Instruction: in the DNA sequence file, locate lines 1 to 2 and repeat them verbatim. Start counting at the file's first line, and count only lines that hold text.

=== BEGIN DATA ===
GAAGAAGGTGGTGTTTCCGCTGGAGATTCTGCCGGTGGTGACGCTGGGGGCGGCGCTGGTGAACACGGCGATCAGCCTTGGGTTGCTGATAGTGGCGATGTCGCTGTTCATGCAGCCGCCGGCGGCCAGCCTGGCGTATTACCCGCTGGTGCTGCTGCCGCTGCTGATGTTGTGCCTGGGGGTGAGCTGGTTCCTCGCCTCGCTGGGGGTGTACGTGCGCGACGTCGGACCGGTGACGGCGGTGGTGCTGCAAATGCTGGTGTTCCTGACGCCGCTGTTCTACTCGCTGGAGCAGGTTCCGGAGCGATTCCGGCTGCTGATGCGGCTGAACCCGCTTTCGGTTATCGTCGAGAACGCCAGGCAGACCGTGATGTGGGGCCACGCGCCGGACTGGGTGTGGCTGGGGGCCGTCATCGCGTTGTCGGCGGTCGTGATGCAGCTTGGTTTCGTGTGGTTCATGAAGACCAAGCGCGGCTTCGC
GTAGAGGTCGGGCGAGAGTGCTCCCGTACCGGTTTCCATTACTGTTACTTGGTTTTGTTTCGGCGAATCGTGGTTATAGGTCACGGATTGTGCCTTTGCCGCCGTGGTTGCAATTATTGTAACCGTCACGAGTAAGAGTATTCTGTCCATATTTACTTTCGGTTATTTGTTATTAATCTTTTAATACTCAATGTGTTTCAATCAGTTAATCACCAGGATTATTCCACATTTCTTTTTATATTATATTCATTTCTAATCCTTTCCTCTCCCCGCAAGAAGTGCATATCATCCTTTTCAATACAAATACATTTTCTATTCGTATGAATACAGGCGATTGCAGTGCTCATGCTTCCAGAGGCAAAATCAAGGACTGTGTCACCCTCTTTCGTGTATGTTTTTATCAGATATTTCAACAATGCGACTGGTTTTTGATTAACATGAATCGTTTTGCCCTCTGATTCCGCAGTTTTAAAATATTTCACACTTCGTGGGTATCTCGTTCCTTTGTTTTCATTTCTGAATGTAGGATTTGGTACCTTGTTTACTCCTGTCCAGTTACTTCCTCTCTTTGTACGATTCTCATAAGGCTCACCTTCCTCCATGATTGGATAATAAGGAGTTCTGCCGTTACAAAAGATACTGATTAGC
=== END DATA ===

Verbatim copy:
GAAGAAGGTGGTGTTTCCGCTGGAGATTCTGCCGGTGGTGACGCTGGGGGCGGCGCTGGTGAACACGGCGATCAGCCTTGGGTTGCTGATAGTGGCGATGTCGCTGTTCATGCAGCCGCCGGCGGCCAGCCTGGCGTATTACCCGCTGGTGCTGCTGCCGCTGCTGATGTTGTGCCTGGGGGTGAGCTGGTTCCTCGCCTCGCTGGGGGTGTACGTGCGCGACGTCGGACCGGTGACGGCGGTGGTGCTGCAAATGCTGGTGTTCCTGACGCCGCTGTTCTACTCGCTGGAGCAGGTTCCGGAGCGATTCCGGCTGCTGATGCGGCTGAACCCGCTTTCGGTTATCGTCGAGAACGCCAGGCAGACCGTGATGTGGGGCCACGCGCCGGACTGGGTGTGGCTGGGGGCCGTCATCGCGTTGTCGGCGGTCGTGATGCAGCTTGGTTTCGTGTGGTTCATGAAGACCAAGCGCGGCTTCGC
GTAGAGGTCGGGCGAGAGTGCTCCCGTACCGGTTTCCATTACTGTTACTTGGTTTTGTTTCGGCGAATCGTGGTTATAGGTCACGGATTGTGCCTTTGCCGCCGTGGTTGCAATTATTGTAACCGTCACGAGTAAGAGTATTCTGTCCATATTTACTTTCGGTTATTTGTTATTAATCTTTTAATACTCAATGTGTTTCAATCAGTTAATCACCAGGATTATTCCACATTTCTTTTTATATTATATTCATTTCTAATCCTTTCCTCTCCCCGCAAGAAGTGCATATCATCCTTTTCAATACAAATACATTTTCTATTCGTATGAATACAGGCGATTGCAGTGCTCATGCTTCCAGAGGCAAAATCAAGGACTGTGTCACCCTCTTTCGTGTATGTTTTTATCAGATATTTCAACAATGCGACTGGTTTTTGATTAACATGAATCGTTTTGCCCTCTGATTCCGCAGTTTTAAAATATTTCACACTTCGTGGGTATCTCGTTCCTTTGTTTTCATTTCTGAATGTAGGATTTGGTACCTTGTTTACTCCTGTCCAGTTACTTCCTCTCTTTGTACGATTCTCATAAGGCTCACCTTCCTCCATGATTGGATAATAAGGAGTTCTGCCGTTACAAAAGATACTGATTAGC